Rufe also outlined the process by which she dismissed McIntosh’s FMLA claims.
“To succeed on a FMLA interference claim, plaintiff must establish that she was eligible for FMLA leave, she was entitled to FMLA leave, and she was denied benefits to which she was entitled under the FMLA. Plaintiff has not established these requirements, and in fact, the parties agree that plaintiff requested and was granted FMLA leave. Thus, summary judgment will be granted on plaintiff’s FMLA interference claim,” Rufe said.
“To establish a prima facie FMLA retaliation case, Plaintiff must establish that “(1) She invoked her right to FMLA-qualifying leave, (2) She suffered an adverse employment decision, and (3) The adverse action was causally related to her invocation of rights. Plaintiff has not established a prima facie FMLA retaliation claim because she has not set forth evidence to show a causal connection between her FMLA leave and her change in employment status. She has shown neither that her change in employment status occurred in close temporal proximity to her FMLA leave, nor that there had been ongoing antagonism toward her. Accordingly, summary judgment will be entered on her FMLA retaliation claim,” Rufe added.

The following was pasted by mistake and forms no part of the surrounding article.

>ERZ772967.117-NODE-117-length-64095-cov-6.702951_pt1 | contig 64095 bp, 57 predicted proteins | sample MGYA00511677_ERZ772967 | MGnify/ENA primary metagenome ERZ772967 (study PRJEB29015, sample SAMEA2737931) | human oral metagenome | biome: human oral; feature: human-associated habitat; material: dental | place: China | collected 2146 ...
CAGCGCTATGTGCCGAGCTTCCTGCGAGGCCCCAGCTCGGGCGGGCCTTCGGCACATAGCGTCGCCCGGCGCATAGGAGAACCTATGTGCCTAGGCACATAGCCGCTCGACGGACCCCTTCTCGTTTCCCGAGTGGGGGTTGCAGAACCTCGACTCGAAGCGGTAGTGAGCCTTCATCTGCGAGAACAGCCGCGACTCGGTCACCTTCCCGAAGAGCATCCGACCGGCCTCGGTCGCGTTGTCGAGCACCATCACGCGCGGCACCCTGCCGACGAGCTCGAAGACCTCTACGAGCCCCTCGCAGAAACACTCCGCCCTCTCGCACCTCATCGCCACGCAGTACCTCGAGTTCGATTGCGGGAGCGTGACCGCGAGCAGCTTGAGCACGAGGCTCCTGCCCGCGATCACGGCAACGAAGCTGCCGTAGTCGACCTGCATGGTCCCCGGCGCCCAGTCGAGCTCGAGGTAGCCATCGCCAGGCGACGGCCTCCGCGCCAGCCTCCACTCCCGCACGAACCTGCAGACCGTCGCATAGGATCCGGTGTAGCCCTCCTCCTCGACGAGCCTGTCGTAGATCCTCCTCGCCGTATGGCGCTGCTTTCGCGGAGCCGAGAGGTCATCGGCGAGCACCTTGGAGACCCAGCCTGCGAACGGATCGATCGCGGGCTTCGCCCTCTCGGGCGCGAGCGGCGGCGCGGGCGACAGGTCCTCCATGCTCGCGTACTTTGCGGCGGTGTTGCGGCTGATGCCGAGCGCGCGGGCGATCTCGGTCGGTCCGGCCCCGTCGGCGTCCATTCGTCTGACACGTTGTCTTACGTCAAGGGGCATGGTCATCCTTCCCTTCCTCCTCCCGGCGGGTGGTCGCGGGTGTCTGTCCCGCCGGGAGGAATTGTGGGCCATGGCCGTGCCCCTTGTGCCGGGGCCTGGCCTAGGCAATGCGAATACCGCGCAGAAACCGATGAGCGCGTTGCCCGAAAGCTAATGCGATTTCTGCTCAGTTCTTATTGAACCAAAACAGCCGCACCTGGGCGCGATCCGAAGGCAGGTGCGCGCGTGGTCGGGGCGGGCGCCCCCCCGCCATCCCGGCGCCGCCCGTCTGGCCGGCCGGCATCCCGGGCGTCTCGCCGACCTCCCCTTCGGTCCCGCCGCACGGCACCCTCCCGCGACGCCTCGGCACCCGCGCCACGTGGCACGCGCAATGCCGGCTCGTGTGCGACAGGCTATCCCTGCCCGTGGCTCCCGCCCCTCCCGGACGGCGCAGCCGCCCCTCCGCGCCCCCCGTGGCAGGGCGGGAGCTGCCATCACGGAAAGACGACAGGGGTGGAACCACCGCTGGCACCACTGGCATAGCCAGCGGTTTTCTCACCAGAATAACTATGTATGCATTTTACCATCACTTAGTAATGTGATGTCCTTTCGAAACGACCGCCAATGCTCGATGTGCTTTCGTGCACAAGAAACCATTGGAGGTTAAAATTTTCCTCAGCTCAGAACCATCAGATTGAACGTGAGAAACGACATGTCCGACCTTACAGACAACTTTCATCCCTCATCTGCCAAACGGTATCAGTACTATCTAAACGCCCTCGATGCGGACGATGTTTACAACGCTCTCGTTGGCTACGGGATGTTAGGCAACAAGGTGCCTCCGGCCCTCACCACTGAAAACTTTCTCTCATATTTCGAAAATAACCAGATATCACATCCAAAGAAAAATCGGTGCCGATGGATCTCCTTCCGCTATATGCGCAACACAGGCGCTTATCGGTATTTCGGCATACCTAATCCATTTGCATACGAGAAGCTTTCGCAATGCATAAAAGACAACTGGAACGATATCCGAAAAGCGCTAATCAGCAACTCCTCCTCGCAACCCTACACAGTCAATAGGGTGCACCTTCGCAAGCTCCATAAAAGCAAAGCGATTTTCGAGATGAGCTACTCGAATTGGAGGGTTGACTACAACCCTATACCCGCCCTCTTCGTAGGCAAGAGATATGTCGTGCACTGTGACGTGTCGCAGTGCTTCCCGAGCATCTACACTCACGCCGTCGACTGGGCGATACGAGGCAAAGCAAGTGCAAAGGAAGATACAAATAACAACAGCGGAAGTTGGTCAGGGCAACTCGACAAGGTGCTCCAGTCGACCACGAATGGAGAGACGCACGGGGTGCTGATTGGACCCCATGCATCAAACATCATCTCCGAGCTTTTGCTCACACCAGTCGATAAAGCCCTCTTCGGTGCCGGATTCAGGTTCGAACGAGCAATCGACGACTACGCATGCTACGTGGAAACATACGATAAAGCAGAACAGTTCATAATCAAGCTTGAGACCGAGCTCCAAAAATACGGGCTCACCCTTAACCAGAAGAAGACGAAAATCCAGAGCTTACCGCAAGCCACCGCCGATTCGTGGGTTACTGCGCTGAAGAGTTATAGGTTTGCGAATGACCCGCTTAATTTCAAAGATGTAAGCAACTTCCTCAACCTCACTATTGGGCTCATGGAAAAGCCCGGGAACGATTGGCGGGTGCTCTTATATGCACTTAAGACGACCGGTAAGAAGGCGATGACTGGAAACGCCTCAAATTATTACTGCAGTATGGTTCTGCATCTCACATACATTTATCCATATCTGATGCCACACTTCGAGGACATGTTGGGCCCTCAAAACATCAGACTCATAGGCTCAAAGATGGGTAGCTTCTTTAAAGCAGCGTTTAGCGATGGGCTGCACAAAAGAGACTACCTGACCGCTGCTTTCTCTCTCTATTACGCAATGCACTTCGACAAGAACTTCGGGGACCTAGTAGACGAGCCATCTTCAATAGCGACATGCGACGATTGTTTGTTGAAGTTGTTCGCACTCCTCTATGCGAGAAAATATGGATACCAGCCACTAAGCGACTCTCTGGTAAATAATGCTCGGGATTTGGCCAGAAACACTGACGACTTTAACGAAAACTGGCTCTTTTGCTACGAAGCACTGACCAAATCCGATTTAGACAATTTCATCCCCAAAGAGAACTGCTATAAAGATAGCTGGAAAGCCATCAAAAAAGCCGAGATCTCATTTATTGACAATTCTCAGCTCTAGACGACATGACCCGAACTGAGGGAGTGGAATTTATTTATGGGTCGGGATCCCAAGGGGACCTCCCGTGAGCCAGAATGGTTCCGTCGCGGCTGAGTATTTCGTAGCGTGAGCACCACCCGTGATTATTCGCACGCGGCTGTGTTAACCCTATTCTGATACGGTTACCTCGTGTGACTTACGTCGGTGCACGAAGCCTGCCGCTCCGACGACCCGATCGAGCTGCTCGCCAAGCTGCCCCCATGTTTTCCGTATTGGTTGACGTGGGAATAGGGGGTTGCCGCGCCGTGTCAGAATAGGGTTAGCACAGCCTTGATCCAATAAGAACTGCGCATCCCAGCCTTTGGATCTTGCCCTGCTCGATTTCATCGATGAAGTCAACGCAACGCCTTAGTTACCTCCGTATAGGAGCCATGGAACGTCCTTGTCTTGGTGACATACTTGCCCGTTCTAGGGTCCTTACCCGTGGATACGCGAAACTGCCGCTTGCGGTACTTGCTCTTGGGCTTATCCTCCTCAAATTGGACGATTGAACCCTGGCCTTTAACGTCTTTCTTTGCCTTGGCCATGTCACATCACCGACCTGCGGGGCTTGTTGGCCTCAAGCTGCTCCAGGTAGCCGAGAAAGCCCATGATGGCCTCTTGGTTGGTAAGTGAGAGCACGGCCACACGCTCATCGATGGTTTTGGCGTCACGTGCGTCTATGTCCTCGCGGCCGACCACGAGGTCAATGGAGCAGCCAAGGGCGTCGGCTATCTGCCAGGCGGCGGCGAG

As a result, the only claim left remaining in McIntosh’s case is one for “religious discrimination, religious-based retaliation, and failure to accommodate her religion.”
The plaintiff is represented by Ari Risson Karpf and Zachary J. Zahner of Karpf Karpf & Cerutti, in Bensalem.
The defendant is represented by Andrew P. Dollman and Glenn R. Davis of Latsha Davis & McKenna, in Mechanicsburg.
U.S. District Court for the Eastern District of Pennsylvania case 2:15-cv-05157
From the Pennsylvania Record: Reach Courts Reporter Nicholas Malfitano at email@example.com